This story offers a simple summation of Gordon’s life and the direction it took, which offers such a perfect opening for some deeper conversations while still keeping the themes generalized enough for younger children to enjoy. The illustrations throughout this book are great but I can’t help but think what a tremendous impact using his real photographs would have made! Especially as he follows Ella Watson, a cleaning lady where he works, and documents her daily life. I’m sure they were some powerful images! We do get a few of his photos at the back of the book along with a brief biography including some of his accomplishments throughout his life; one of the photos shown is the famous “American Gothic” photo of Ella that was referenced in the story.
Overall, I thought this was an incredible story about an artist I was not familiar with but who has made a lasting impact through his work. Using his talents to shed light on the injustices around him and documenting history so that we can’t forget it. His works were so impactful because of their representation of real, day-to-day life and I enjoyed learning about him. As a former art teacher, I could certainly see using this book and his artwork to build an art project around and I am thankful that I was introduced to him through this subscription.
Discussion Question Cards
One unique thing that they included are these discussion questions. Some were great questions that you could ask any kid, such as asking them what they are good at or if they’ve taught themselves to do something new, while some are a bit heavier such as “who in your community isn’t treated fairly?” These are thought-provoking questions that related to our story and they provide a great jumping-off point for some family discussions.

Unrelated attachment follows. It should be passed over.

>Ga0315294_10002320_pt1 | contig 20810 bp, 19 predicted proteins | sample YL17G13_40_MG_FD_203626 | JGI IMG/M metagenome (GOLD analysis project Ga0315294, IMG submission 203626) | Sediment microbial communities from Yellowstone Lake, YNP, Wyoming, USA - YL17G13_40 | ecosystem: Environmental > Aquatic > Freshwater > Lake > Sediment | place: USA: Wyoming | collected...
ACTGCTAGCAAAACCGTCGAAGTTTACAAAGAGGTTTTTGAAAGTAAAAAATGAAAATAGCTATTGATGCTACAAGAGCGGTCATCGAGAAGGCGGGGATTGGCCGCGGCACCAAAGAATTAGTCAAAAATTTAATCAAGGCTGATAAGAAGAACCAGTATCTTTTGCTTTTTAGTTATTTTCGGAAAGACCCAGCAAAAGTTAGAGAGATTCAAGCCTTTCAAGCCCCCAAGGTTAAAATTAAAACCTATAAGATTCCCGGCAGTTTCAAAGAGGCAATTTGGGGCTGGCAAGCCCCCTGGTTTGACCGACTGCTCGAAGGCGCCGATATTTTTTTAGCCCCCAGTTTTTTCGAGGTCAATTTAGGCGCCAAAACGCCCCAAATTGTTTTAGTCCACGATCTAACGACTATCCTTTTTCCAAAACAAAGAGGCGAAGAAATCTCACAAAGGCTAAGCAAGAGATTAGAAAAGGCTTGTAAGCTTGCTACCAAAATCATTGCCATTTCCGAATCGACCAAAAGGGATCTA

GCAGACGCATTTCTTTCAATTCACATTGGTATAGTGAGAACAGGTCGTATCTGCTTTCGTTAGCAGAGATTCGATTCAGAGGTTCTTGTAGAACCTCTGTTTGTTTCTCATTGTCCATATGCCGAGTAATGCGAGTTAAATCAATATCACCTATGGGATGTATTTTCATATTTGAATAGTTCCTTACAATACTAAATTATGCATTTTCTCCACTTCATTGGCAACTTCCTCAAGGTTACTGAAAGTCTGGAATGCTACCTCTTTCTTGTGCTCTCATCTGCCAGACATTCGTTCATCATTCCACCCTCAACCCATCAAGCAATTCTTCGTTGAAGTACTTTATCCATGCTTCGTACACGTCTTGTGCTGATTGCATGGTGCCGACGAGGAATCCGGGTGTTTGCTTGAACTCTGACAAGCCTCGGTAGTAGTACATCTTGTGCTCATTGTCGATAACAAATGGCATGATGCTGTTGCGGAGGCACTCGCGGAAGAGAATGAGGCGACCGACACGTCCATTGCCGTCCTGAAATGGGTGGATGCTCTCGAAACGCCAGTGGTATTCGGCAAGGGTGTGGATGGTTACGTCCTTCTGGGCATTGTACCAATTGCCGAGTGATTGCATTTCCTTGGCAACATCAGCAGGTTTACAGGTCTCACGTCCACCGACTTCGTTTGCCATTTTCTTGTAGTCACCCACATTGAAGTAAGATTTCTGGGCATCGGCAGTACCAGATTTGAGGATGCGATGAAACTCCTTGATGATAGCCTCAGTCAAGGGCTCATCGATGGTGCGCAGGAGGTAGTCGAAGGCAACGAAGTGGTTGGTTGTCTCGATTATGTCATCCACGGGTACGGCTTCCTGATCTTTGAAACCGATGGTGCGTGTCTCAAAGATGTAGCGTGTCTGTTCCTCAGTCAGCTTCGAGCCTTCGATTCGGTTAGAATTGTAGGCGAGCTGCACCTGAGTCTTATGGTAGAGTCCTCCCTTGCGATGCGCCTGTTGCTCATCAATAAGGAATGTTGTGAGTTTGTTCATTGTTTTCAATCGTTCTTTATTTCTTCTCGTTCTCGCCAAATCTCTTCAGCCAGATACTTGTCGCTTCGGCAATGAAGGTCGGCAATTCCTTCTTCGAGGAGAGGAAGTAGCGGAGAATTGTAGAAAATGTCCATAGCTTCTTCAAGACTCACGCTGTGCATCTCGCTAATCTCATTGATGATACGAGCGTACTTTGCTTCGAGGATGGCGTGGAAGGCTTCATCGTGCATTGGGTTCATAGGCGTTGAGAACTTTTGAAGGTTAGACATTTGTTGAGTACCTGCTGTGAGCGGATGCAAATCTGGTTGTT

Verdict: This was our first time receiving Little Feminist Book Club and I love that they highlighted an artist and the importance of his work. Not only that, but this also taught a lesson about how your worth isn’t found in others or what they think about you. Parks carved his own path and serves as a great example of using your talents for good. While I love the idea of adding some diversity to our book collection and especially highlighting an artist that I’m not sure many are familiar with, I’m having a hard time justifying the cost of this sub. This box costs $25.90 ($22.95 + $2.95 shipping) and our book retails for $16.99 ($14.15 with sale prices) and I just don’t know if the extra $11 ($9 if you don’t take into account sale price) is enough to justify the extras which I feel are just that: extras, and not necessarily something that I would pay more for. Even including something simple like a pack of crayons, a fun art tool, or even a postcard of Parks’ work would add to the value for me.
To Wrap Up:
Can you still get this box if you sign up today? If you order today, your first box will be the January box. From Little Feminist:
Once you purchase a book subscription your first box will be shipped within a week. From then on, your book box will be sent the first week of every month.
Keep Track of Your Subscriptions: Add this box to your subscription list or wishlist!
Do you subscribe to Little Feminist Book Club Box?